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    You have a very different issue, mine was spinal, bulging disc, pressure on nerves, etc.

    I went through everything, pain meds (which I'm still taking, but almost done), oral steroids, two dose-paks of methylprednisolone, which caused me to vomit. Followed by injected steroids, so painful I nearly passed out. After that didn't work, first time I've ever had a doctor say we can't do anything for you and send me away.

    Then finally surgery with a referral from my PCP, which has fixed the problem, still recovering, but huge improvement. I can walk, exercise, do things like normal. Still have to behave and not get to carried away, no twisting, no carrying more than 20 lbs., but so nice to have the problem fixed. Pain has gone from a 9-10 to almost zero.

    It's sad that sometime we have to suffer for so long, trying all kinds of solutions that don't work, until they admit that surgery is necessary. Coming up on a year of pain for me, but it took until November that they gave up on the non-invasive solutions.

    I don't know your situation, but I think like me, they're trying everything possible to avoid surgery, when pain-wise and financially for you, that's what may end up being the best solution. It's like they try all the band-aids possible then give in to truly fix the problem.
     
  9. Clinton McClure

    Clinton McClure Casual Enthusiast
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    I would personally never see a physician who goes straight for the knife and am an advocate of exploring all non-invasive options before cutting... first, do no harm and all that stuff.

    After my dr's appointment in November, I bought a pair of crocs to wear around the house so I never go bare-footed, not even in the shower. That helps quite a bit. Since I have been stretching, wrapping and wearing my splint at night, I have noticed some improvement, although I had to spend three days in a row last week on my feet for my entire shift doing PM work on my client's equipment. By the end of each day, I felt like I was walking on a broken foot. Luckily, I spent almost my entire day today in my office so not a lot of standing.

    I go back next week for my follow up and, hopefully, we'll continue to follow this treatment plan for another month or so before moving on to cortisone injections and other unpleasant things.
     
  10. Stan

    Stan Producer

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    Right there with you, cutting into you should be the last resort solution. But you've got to jump through all the hoops, try everything else that's possible.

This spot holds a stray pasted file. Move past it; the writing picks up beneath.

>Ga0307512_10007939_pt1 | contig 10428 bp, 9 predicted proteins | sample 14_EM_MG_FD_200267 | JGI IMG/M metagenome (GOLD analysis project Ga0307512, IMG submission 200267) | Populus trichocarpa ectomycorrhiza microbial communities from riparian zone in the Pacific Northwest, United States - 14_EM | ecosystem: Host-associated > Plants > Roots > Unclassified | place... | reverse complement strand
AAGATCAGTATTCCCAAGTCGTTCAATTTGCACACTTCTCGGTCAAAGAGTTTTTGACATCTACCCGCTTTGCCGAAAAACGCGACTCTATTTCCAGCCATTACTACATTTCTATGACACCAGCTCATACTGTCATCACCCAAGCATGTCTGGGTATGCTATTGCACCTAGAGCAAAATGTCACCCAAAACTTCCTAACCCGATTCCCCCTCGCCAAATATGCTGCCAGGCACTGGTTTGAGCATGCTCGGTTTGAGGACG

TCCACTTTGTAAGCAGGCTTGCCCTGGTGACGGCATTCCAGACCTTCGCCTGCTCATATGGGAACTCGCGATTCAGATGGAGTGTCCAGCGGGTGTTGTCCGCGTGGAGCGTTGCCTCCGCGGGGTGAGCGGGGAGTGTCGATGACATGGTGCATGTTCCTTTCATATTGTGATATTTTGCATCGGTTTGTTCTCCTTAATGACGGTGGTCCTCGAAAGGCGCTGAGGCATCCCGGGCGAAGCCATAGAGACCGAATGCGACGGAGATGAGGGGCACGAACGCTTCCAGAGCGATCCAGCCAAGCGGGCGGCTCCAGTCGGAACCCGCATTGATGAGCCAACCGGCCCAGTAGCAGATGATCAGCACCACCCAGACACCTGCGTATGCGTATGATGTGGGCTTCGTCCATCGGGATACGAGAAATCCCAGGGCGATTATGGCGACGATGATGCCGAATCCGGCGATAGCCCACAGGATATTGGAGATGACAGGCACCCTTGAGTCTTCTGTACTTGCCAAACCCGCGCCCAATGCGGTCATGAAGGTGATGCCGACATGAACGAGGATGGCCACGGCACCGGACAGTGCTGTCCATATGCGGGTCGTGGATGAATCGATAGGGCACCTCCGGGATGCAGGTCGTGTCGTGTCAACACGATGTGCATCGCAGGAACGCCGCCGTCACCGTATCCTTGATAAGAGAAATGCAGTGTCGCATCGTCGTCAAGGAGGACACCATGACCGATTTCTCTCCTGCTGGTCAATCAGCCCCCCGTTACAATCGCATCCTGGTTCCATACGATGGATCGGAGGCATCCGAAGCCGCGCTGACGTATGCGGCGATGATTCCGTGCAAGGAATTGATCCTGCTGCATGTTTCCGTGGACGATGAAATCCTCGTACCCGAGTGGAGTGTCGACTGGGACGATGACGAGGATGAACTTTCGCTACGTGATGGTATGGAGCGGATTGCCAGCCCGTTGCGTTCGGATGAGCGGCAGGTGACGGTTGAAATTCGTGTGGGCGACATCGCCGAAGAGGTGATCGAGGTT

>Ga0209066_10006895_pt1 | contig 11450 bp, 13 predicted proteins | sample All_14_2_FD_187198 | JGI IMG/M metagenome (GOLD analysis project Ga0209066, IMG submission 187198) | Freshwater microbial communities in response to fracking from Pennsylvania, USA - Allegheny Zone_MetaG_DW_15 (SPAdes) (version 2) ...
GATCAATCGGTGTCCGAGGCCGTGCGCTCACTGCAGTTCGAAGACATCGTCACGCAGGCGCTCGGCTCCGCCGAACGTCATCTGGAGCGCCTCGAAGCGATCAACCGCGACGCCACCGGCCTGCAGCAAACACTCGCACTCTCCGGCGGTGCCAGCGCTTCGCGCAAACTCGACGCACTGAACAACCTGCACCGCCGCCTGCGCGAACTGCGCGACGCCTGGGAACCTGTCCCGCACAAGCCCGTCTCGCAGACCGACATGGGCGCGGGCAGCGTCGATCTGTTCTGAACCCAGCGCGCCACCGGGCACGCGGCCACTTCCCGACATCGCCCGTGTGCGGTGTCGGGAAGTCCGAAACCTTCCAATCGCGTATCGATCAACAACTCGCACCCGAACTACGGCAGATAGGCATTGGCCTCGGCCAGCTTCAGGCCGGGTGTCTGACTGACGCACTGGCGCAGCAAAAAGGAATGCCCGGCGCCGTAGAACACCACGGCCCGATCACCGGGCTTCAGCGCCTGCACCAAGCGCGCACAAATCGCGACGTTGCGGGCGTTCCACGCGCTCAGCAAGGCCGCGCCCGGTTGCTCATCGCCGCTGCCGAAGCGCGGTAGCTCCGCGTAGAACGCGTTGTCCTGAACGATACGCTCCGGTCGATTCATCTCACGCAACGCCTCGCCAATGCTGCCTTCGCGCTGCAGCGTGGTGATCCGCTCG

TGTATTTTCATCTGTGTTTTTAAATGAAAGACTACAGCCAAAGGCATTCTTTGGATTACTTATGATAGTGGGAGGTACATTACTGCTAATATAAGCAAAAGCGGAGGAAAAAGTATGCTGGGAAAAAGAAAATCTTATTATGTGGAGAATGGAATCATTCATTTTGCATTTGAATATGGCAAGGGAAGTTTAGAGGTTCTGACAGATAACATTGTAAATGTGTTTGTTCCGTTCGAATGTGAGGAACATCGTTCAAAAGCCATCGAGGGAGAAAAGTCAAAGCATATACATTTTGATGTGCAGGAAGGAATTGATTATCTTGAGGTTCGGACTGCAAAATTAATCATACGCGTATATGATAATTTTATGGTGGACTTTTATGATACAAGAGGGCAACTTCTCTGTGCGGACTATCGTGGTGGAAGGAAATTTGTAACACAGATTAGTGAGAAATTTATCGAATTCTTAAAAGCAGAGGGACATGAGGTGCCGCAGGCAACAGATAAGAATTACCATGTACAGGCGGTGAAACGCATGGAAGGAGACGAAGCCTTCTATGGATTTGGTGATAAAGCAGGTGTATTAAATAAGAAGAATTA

There's never any way to know what's going to work, I just wish we could have skipped all the "in between" steps and gone straight for the surgery. None of the "in between" things worked. And OMG, I had steroid injections that were possibly the most painful thing I ever went through and they didn't work.

    I'm guessing probably 20+ injections. Lidocaine, steroid, move up 1/4 inch, lidocaine, steroid, rinse and repeat. Then a month later, finally realized that didn't work, so now we go to surgery.

    They kicked me out of the first surgery, low platelets. Then they talked with my PCP, he said it was normal, I'd had low platelets for at least 20 years, so rescheduled and they fixed things. Kind of retracting my earlier statement, even more painful than the steroid injections was having the stitches removed from the operation, that was six weeks ago. They were so deep, not like a basic skin laceration, and so close to the nerves, absolute agony for about a month afterwards.

    Still on pain pills, but only one or two a day, so things are almost normal. No twisting, no lifting more than 20 lbs. for another month or so. Life gradually returning to normal. My neighbors are shoveling the snow off my walk. I feel like I'm this wimpy invalid, but I'll follow doctor's orders, don't want to aggravate things. Nice to have friends and neighbors to help out.

    My father was in a car accident last week. Fractured skull, clavicle, shoulder blade and ribs. 86 years old but he's doing well. He expects to be back at work in a few weeks. I let him go on with that delusion, he may never return to work, but I do my best to support him.

    Another one of those "Way to much Info" posts, but if it in any way helps another member, it's worth it.
     
  11. Aaron Silverman

    Aaron Silverman Executive Producer

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    They say you should never shovel snow once you hit 40 or so. It's like the ultimate heart attack trigger.
     
  12. 12 Dec 22, 2016
    Last edited: Dec 22, 2016
    Stan

    Stan Producer